Businessmen in Primorye confirm they captured orcas, beluga whales for Russian, Chinese oceanariums
NAKHODKA. March 22 (Interfax) - The head of the Oceanarium DV company, which captured and is keeping orcas and beluga whales in the Primorye region's 'whale jail,' said the animals had been captured in order to be sold to Russian and Chinese oceanariums.
"We have been engaging in these activities for five years. We capture animals for Russian dolphin centers. We supply them to foreign countries, including to China, as part of cultural and educational activities. We initially showed the contracts, we provided all papers [...] We have a plan and contracts signed with the Chinese, and with Russian dolphin centers," Oceanarium DV general director Alexander Bronnikov told reporters on Friday.
One orca costs from $3 million to $3.5 million and one beluga whale costs around $150,000, he said.
About a hundred orcas and beluga whales were caught in the Sea of Okhotsk in 2018 to be sold to dolphin centers and oceanariums. The animals were placed in the Sea Mammals Care Center located in the Srednyaya Bay near the city of Nakhodka, which animal rights activists have called 'a whale jail.' Following public intervention and actions taken by the Prosecutor General's Office and the Investigative Committee, it emerged that there were 11 orcas, which are in the Red Book of the Kamchatka Territory, and 90 small beluga whales, which had been captured with numerous violations of the legislation.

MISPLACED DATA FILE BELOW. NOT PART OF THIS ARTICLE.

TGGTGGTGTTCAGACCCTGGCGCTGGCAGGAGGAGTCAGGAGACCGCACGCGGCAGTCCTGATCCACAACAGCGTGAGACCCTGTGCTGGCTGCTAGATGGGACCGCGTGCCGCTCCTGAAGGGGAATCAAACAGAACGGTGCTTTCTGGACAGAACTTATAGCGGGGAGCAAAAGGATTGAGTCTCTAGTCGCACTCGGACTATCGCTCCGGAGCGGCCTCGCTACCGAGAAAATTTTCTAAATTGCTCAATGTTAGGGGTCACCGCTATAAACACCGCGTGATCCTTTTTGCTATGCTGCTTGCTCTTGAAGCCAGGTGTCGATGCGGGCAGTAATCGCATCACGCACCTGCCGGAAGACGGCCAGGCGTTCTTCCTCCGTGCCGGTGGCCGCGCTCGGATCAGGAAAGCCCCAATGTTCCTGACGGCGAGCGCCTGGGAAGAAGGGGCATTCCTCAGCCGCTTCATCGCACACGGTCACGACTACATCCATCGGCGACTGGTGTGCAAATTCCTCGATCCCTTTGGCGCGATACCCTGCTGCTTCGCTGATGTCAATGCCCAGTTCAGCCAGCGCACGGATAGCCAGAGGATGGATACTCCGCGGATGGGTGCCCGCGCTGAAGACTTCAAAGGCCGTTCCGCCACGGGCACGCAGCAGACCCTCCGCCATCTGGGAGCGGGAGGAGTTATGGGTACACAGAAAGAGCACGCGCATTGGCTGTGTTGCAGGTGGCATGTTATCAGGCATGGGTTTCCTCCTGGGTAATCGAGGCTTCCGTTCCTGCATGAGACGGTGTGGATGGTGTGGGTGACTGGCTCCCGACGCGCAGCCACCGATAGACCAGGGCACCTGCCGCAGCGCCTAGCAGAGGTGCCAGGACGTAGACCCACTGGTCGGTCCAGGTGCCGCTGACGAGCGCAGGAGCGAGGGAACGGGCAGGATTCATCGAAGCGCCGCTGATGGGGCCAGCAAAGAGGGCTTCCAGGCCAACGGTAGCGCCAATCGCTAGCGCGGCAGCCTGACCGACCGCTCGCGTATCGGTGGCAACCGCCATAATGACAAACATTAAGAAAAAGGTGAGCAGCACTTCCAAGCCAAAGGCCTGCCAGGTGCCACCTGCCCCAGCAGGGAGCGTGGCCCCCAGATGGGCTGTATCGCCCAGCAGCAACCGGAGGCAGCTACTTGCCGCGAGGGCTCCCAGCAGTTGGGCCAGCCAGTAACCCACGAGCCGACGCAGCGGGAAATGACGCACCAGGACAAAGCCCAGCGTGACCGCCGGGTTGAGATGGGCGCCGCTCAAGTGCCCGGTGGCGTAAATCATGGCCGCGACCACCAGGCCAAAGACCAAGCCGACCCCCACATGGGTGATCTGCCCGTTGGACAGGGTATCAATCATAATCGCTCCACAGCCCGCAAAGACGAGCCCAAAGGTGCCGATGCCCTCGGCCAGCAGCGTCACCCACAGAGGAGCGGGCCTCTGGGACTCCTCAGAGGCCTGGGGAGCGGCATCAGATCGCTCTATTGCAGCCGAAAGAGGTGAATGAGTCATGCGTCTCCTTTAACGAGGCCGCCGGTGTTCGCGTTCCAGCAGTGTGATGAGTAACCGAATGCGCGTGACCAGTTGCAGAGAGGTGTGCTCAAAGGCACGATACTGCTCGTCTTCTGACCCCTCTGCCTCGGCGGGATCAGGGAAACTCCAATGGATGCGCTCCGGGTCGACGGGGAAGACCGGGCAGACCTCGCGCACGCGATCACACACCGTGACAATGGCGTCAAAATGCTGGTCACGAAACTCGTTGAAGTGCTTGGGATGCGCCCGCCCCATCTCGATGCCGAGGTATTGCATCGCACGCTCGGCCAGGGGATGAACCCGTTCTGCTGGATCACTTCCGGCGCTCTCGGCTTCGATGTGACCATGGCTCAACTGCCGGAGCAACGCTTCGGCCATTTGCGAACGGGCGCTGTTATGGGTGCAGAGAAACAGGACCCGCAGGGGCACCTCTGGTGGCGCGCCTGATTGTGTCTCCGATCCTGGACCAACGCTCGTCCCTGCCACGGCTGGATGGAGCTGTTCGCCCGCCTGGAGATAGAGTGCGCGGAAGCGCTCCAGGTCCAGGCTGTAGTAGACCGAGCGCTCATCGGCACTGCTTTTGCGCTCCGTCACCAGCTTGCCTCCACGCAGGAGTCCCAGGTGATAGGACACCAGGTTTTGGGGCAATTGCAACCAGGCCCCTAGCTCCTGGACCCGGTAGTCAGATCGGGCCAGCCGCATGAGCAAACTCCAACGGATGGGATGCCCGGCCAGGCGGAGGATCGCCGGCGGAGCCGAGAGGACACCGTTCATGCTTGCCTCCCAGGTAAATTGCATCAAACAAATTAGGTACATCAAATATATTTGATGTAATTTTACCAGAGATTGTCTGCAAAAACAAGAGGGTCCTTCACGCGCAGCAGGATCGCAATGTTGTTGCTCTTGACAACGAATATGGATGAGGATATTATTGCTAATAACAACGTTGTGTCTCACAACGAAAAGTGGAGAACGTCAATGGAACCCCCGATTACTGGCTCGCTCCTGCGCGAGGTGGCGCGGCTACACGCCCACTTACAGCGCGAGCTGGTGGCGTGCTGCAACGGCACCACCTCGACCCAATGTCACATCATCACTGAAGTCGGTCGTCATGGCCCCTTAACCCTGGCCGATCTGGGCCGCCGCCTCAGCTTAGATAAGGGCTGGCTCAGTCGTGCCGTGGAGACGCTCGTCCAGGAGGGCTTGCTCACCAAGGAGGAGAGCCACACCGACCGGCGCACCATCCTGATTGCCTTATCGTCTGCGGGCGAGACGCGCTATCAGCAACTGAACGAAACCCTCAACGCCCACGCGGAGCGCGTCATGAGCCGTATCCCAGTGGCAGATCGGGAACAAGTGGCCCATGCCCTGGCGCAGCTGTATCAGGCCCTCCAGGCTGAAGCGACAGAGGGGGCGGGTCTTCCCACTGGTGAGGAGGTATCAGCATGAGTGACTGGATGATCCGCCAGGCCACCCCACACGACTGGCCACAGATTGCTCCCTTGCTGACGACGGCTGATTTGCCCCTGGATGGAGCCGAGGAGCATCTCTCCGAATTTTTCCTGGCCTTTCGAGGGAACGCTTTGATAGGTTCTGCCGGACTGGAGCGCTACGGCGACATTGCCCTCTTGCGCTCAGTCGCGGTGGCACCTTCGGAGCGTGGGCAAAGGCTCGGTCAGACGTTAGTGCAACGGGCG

Three beluga whales and one orca disappeared from the cages. The hunters said that the animals had escaped, but the environmentalists said they died. Animal rights activists said that the whales were in a deplorable condition: their skin was scratched, which could cause infectious diseases.
The future of the animals is now being decided by a concilium of scientists led by the Russian Research Institute of Fisheries and Oceanography (VNIRO), created on the orders of Russian President Vladimir Putin. They believe some of the animals may be sent to oceanariums. Public organizations that are not included in the concilium believe this intention is illegal and demand that the animals be returned to the ocean after brief rehabilitation.